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Interview With Ramona Cecil

1) Introduce yourself to us. Name, info on your family, number of books authored, etc...

Hi! I’m Ramona Cecil. I live with my husband, Jim, in Seymour, a small town in southern Indiana. Our two daughters are grown, so we are empty-nesters. Our eldest daughter lives in Texas with her husband and our three grandchildren, while our younger daughter lives and works in Indianapolis, Indiana.

To date, I have written four novels and four novellas. Mostly, I write historical romance. Presently, I’m working on my ninth novel, which would be categorized as historic, romantic women’s fiction, and will be larger than my previous works.

2) Tell us a little bit about your road to publication.

I have composed poetry since my pre-school days and consider myself a poet, first. Between the mid 1980’s and 1990’s, I had over eighty verses of poetry published by Dicksons, Inc., a leading publisher of inspirational gift items. I still get a kick out of finding my poems on coffee mugs, bookmarks, throws, and various other gift items all over the country.

It was in the mid-eighties when I began contemplating attempting to write a novel. I’ve always been a voracious reader and lover of history—especially Indiana history. During a visit to Conner Prairie, a living history museum near Indianapolis, Indiana, the idea for what would become my novel, Larkspur, was planted in my mind. I’d had no formal training in writing prose but forged ahead, writing the story that had been laid on my heart.

The basic story was written in fits and starts during the years I was raising our daughters and working various jobs. I would take it out from time to time and pound away at my old electric typewriter, then shove it back into a drawer, out of sight, but never out of mind. All the while, I researched pioneer life and medicine in Indiana.

In 1999, after my daughters had left the nest, I got a computer and began thinking seriously again about writing. I wrote three novellas, two contemporary and one historical, and another historical novel. I bought and studied Penelope Stokes book, Writing and Selling the Christian Novel. In 2002, I entered Larkspur in the Northeast Indiana Romance Authors’ Opening Gambit contest and it finished in third place. I joined American Christian Romance Writers. I truly believe God led me to ACRW, now ACFW. I have no doubt that if I hadn’t joined this group, I wouldn’t be published now. I also joined one of ACFW fine critique groups and with the help of Staci Wilder, Pat Loomis, Amy Wallace, and Jennifer Keithley, I began to learn the true craft of writing. I attended my first ACRW (ACFW) Conference in 2003 and have attended each one since.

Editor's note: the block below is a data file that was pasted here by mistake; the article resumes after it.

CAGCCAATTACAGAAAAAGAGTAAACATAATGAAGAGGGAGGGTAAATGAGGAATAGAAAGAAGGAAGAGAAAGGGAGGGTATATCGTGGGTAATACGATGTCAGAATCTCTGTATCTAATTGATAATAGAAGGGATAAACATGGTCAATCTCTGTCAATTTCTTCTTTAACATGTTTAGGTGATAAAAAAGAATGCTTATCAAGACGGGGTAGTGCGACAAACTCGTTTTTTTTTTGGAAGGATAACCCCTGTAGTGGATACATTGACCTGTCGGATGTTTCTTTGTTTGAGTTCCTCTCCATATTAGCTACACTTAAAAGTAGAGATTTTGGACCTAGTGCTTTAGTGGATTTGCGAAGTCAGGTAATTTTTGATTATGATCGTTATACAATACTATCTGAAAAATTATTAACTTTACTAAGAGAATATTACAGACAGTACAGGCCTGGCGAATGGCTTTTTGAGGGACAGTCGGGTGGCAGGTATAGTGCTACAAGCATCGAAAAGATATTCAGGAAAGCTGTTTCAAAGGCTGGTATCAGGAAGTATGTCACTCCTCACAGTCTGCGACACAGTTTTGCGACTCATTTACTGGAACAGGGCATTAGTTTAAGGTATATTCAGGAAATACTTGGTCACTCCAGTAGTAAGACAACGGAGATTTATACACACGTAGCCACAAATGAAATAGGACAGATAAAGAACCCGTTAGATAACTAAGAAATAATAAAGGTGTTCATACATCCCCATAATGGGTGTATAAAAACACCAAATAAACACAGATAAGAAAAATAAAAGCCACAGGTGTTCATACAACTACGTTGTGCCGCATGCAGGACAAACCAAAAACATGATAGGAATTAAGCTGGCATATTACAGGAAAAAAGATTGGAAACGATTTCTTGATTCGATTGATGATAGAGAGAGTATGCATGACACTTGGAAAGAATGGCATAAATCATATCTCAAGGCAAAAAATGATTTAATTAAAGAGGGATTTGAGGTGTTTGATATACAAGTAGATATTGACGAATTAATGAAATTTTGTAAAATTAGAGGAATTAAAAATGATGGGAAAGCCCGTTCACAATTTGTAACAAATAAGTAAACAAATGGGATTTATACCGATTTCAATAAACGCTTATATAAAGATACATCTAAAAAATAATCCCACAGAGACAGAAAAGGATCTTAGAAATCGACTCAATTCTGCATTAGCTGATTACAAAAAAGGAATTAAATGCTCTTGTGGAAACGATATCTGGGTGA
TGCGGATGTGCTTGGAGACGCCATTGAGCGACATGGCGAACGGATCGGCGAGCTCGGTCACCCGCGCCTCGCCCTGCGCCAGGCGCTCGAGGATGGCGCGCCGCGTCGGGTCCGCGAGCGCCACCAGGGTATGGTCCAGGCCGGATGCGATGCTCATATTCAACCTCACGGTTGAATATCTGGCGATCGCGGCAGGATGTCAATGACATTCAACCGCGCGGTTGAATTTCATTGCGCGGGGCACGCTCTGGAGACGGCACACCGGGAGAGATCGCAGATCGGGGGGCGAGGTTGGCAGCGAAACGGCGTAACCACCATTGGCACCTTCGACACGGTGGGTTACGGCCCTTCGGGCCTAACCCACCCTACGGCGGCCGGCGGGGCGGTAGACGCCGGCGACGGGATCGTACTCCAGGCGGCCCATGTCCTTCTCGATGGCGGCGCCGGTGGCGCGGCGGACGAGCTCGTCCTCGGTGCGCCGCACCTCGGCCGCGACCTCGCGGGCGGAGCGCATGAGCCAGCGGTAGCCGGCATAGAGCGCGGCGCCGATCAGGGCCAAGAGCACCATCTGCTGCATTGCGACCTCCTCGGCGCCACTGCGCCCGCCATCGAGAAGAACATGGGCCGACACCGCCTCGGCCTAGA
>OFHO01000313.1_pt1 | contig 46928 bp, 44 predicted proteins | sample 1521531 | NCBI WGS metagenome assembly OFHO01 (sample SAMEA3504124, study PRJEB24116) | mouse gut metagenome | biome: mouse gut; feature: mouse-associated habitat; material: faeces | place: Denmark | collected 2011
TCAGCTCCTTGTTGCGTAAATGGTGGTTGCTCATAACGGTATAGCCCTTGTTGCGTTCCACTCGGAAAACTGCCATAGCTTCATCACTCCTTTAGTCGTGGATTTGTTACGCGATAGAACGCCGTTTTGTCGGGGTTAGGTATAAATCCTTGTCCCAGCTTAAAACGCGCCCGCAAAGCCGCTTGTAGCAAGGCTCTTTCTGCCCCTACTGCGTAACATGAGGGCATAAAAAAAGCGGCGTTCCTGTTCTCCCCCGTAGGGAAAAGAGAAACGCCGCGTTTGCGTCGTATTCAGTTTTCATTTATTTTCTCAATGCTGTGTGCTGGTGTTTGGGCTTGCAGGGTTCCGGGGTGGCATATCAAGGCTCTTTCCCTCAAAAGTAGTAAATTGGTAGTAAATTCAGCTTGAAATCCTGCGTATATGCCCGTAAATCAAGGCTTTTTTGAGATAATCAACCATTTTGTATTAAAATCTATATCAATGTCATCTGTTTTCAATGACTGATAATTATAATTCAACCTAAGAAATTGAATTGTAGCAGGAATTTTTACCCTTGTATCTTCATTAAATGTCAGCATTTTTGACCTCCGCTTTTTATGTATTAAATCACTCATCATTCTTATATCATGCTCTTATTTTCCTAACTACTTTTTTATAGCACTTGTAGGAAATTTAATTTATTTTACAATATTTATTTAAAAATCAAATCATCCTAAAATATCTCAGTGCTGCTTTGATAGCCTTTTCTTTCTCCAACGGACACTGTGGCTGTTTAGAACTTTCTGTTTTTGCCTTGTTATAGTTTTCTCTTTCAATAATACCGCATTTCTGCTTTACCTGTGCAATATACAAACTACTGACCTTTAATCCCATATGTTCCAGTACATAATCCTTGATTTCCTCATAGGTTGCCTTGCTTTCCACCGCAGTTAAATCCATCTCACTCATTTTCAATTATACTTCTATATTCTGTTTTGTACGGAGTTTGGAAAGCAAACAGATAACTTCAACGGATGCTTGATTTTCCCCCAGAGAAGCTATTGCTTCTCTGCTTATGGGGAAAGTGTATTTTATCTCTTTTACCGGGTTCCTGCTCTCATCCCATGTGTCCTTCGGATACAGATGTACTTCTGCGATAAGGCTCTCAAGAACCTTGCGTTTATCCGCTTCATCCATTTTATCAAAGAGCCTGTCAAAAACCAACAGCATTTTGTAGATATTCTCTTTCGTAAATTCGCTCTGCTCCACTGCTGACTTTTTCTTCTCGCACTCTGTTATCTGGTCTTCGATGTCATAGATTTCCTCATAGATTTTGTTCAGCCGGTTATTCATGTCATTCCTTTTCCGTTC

I cannot express what a blessing these conferences have been to me in my journey toward publication. Absolutely vital! Although I’ve experienced disappointments and rejections along the way, the wonderful ladies in my critique group as well as many other great writer friends I’ve acquired in ACFW encouraged me to not give up. I went on to write two more novels.

In 2005, I entered Larkspur in Vintage Romance Publishing’s Vintage Inspirations contest. Here, I must give special thanks to Staci Wilder and Kim Sawyer, who sat aside projects to critique my story as I rewrote it for the contest. Early last February, I was thrilled to learn Larkspur had won first place in the contest, and the offer of a contract from Vintage Romance Publishing!

3) Do you write full time? If yes, can you give us a glimpse into your daily writing life? If not, what is your day job?

I don’t work outside the home now, so I guess you would say I write full time. My husband works a late second shift at an auto parts factory in our town, so I do my work at night while he is gone. Before noon, I do any shopping or household chores that require my attention and often don’t get down to writing business until late afternoon.

4) What was your biggest obstacle in regards to writing and/or getting published? How did you overcome it?

Other than chronic computer problems which seem to be the bane of my existence, I suppose it would have been an especially difficult rejection. As with all problems in life, I overcame it with prayer. Also, through the loving encouragement of wonderful Christian writer friends who believed in me and convinced me I must not turn my back on the gift of writing God had given me.

5) What has been the highest moment of your writing/publishing career?